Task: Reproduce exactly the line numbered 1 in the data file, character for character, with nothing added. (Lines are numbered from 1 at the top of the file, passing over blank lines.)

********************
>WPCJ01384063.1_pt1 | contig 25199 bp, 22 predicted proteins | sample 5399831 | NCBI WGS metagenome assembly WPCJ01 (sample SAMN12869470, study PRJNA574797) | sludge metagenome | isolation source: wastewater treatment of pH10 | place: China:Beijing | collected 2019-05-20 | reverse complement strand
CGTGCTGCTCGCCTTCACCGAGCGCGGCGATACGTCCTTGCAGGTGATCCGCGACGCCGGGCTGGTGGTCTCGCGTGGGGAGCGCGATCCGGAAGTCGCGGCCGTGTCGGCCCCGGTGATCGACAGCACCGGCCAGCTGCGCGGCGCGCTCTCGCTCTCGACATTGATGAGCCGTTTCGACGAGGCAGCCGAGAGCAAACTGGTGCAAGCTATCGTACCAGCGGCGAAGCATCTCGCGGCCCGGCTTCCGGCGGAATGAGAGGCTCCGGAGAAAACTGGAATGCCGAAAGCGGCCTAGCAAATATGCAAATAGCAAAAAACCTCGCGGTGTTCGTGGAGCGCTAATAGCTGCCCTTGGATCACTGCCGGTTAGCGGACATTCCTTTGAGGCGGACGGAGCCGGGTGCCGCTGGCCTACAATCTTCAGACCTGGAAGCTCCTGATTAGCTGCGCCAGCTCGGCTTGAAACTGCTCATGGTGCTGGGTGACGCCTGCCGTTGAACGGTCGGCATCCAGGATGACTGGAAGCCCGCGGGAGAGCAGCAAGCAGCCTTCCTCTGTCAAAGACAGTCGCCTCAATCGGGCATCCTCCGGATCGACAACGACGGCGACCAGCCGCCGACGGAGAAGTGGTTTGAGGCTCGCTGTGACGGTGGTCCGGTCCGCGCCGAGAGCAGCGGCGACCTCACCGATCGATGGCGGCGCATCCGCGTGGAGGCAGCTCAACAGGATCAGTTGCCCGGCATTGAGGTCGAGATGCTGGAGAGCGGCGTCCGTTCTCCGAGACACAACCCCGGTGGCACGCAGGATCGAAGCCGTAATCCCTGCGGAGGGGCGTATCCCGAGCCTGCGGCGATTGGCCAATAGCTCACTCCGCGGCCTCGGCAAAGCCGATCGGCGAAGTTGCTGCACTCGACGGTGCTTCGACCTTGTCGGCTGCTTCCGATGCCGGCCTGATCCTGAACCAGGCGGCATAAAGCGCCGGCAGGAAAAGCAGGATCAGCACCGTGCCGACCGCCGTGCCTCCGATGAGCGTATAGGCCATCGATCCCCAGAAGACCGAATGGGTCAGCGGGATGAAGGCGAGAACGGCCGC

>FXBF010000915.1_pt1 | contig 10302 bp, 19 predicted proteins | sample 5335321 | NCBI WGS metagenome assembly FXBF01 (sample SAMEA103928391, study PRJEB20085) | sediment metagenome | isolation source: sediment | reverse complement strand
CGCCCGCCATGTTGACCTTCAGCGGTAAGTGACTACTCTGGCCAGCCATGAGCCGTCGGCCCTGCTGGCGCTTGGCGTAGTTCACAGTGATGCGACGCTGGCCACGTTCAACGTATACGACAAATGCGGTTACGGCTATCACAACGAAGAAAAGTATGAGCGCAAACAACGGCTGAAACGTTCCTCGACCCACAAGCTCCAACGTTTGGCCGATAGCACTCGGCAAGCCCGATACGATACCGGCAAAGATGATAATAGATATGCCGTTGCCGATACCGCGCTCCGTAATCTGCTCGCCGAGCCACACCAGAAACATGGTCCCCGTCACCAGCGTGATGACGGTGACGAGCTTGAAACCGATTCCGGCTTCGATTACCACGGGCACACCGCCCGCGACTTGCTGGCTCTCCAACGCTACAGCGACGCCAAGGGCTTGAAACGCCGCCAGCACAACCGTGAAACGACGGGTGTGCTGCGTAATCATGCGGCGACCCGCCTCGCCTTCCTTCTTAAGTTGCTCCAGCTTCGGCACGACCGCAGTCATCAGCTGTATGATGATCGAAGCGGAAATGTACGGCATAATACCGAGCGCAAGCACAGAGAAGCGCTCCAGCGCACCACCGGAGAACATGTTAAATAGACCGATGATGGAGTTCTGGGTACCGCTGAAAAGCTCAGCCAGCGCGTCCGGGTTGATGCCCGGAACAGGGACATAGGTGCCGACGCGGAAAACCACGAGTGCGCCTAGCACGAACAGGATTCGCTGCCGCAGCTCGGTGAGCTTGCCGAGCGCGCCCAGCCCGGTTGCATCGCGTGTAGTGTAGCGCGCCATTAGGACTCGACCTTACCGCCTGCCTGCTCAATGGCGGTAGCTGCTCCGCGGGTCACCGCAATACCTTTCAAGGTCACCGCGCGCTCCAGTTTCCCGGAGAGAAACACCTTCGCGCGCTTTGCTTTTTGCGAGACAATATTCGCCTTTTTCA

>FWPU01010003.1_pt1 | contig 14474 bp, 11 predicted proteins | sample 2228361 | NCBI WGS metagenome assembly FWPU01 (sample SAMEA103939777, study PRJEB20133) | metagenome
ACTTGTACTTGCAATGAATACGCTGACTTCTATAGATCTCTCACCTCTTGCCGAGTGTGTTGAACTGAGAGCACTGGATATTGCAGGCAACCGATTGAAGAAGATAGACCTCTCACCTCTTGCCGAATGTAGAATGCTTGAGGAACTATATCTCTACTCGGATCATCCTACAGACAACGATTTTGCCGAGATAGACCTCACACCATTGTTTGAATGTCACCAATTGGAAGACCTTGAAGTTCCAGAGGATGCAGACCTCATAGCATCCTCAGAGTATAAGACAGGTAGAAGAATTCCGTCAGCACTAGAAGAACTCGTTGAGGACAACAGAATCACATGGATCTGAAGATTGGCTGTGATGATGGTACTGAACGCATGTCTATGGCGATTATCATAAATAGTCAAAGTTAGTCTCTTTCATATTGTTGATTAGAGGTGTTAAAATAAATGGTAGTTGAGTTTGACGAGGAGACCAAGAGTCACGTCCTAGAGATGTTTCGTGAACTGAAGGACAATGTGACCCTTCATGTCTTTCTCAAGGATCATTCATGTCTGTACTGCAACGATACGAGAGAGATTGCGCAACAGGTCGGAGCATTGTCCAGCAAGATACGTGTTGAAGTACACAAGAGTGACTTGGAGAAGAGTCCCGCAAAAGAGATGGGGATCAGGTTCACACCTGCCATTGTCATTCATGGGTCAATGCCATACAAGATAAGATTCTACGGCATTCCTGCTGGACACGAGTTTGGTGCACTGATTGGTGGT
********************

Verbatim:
>WPCJ01384063.1_pt1 | contig 25199 bp, 22 predicted proteins | sample 5399831 | NCBI WGS metagenome assembly WPCJ01 (sample SAMN12869470, study PRJNA574797) | sludge metagenome | isolation source: wastewater treatment of pH10 | place: China:Beijing | collected 2019-05-20 | reverse complement strand